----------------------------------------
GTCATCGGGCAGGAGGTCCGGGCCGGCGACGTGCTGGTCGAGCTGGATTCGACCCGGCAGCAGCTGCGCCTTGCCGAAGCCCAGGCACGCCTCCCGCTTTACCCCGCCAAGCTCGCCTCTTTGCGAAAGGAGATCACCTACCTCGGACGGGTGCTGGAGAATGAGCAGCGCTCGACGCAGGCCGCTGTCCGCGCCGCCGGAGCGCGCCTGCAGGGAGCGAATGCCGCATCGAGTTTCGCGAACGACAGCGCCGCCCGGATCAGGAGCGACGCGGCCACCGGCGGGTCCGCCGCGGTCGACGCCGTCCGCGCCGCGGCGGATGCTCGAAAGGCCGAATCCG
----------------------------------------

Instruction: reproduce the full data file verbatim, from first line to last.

GTCATCGGGCAGGAGGTCCGGGCCGGCGACGTGCTGGTCGAGCTGGATTCGACCCGGCAGCAGCTGCGCCTTGCCGAAGCCCAGGCACGCCTCCCGCTTTACCCCGCCAAGCTCGCCTCTTTGCGAAAGGAGATCACCTACCTCGGACGGGTGCTGGAGAATGAGCAGCGCTCGACGCAGGCCGCTGTCCGCGCCGCCGGAGCGCGCCTGCAGGGAGCGAATGCCGCATCGAGTTTCGCGAACGACAGCGCCGCCCGGATCAGGAGCGACGCGGCCACCGGCGGGTCCGCCGCGGTCGACGCCGTCCGCGCCGCGGCGGATGCTCGAAAGGCCGAATCCG